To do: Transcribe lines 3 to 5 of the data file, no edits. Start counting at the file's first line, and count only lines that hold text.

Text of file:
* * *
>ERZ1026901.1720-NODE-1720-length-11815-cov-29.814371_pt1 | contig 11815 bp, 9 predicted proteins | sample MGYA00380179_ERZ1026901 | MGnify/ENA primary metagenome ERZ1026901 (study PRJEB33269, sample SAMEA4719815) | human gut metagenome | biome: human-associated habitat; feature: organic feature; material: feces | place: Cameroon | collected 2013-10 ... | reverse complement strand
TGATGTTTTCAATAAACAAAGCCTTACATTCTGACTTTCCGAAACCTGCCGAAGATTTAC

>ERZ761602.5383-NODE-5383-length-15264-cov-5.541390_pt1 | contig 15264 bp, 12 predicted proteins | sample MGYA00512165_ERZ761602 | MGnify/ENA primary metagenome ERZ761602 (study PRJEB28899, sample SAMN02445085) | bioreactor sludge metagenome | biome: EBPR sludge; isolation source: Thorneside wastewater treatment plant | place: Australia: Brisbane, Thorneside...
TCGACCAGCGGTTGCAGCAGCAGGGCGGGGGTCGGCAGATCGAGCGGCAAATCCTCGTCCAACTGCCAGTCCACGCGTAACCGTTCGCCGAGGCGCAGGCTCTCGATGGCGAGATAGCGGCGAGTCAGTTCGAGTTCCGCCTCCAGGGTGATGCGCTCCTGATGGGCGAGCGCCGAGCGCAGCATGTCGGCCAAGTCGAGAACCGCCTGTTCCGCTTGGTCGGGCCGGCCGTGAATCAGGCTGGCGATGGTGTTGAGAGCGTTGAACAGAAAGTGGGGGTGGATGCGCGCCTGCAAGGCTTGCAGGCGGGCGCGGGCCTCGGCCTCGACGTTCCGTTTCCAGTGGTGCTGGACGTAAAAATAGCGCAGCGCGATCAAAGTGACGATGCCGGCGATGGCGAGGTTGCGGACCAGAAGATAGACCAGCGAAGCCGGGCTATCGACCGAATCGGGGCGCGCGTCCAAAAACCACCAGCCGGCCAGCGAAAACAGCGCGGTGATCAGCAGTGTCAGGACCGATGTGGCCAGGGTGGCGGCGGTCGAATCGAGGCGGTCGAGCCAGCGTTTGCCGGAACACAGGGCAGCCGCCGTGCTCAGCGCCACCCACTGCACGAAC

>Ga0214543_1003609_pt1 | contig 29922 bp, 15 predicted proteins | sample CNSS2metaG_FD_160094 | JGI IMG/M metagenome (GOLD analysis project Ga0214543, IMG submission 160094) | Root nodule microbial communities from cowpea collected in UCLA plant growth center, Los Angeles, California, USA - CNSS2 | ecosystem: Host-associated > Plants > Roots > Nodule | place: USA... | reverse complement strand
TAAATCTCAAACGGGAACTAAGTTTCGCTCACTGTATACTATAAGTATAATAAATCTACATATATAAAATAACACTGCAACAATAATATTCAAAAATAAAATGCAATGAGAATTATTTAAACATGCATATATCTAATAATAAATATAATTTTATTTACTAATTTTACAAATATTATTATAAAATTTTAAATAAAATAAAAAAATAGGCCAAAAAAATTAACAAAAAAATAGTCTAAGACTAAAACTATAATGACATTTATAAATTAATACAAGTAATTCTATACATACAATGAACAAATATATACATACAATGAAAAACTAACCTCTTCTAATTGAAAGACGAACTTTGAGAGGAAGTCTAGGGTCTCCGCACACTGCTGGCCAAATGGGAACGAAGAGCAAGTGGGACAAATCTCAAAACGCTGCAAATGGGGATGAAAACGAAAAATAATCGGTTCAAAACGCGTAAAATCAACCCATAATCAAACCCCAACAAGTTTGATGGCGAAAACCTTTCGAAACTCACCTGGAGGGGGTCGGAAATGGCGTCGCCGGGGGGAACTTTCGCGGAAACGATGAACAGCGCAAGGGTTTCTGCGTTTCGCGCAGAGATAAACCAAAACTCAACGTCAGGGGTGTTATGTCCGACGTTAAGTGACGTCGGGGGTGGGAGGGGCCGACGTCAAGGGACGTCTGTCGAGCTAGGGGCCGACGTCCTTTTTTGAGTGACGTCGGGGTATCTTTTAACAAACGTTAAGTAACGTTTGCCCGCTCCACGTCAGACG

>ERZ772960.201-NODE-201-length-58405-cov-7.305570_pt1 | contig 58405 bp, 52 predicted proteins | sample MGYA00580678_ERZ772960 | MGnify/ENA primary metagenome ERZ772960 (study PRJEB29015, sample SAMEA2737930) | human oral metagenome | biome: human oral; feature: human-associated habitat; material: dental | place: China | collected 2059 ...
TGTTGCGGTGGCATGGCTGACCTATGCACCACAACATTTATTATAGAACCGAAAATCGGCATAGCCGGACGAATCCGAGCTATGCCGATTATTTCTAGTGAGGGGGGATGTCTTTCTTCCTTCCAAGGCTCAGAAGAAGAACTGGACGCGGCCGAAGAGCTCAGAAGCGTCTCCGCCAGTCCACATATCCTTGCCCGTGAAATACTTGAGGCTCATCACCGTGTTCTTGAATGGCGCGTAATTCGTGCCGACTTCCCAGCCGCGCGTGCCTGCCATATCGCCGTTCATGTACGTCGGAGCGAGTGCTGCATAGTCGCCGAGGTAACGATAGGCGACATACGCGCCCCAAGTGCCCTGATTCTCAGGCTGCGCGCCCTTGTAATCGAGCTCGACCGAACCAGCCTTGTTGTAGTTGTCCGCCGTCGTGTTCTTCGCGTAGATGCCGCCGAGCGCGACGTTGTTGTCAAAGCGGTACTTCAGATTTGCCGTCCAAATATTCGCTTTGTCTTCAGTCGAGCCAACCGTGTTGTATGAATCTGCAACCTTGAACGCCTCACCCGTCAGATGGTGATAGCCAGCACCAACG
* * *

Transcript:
>ERZ761602.5383-NODE-5383-length-15264-cov-5.541390_pt1 | contig 15264 bp, 12 predicted proteins | sample MGYA00512165_ERZ761602 | MGnify/ENA primary metagenome ERZ761602 (study PRJEB28899, sample SAMN02445085) | bioreactor sludge metagenome | biome: EBPR sludge; isolation source: Thorneside wastewater treatment plant | place: Australia: Brisbane, Thorneside...
TCGACCAGCGGTTGCAGCAGCAGGGCGGGGGTCGGCAGATCGAGCGGCAAATCCTCGTCCAACTGCCAGTCCACGCGTAACCGTTCGCCGAGGCGCAGGCTCTCGATGGCGAGATAGCGGCGAGTCAGTTCGAGTTCCGCCTCCAGGGTGATGCGCTCCTGATGGGCGAGCGCCGAGCGCAGCATGTCGGCCAAGTCGAGAACCGCCTGTTCCGCTTGGTCGGGCCGGCCGTGAATCAGGCTGGCGATGGTGTTGAGAGCGTTGAACAGAAAGTGGGGGTGGATGCGCGCCTGCAAGGCTTGCAGGCGGGCGCGGGCCTCGGCCTCGACGTTCCGTTTCCAGTGGTGCTGGACGTAAAAATAGCGCAGCGCGATCAAAGTGACGATGCCGGCGATGGCGAGGTTGCGGACCAGAAGATAGACCAGCGAAGCCGGGCTATCGACCGAATCGGGGCGCGCGTCCAAAAACCACCAGCCGGCCAGCGAAAACAGCGCGGTGATCAGCAGTGTCAGGACCGATGTGGCCAGGGTGGCGGCGGTCGAATCGAGGCGGTCGAGCCAGCGTTTGCCGGAACACAGGGCAGCCGCCGTGCTCAGCGCCACCCACTGCACGAAC

>Ga0214543_1003609_pt1 | contig 29922 bp, 15 predicted proteins | sample CNSS2metaG_FD_160094 | JGI IMG/M metagenome (GOLD analysis project Ga0214543, IMG submission 160094) | Root nodule microbial communities from cowpea collected in UCLA plant growth center, Los Angeles, California, USA - CNSS2 | ecosystem: Host-associated > Plants > Roots > Nodule | place: USA... | reverse complement strand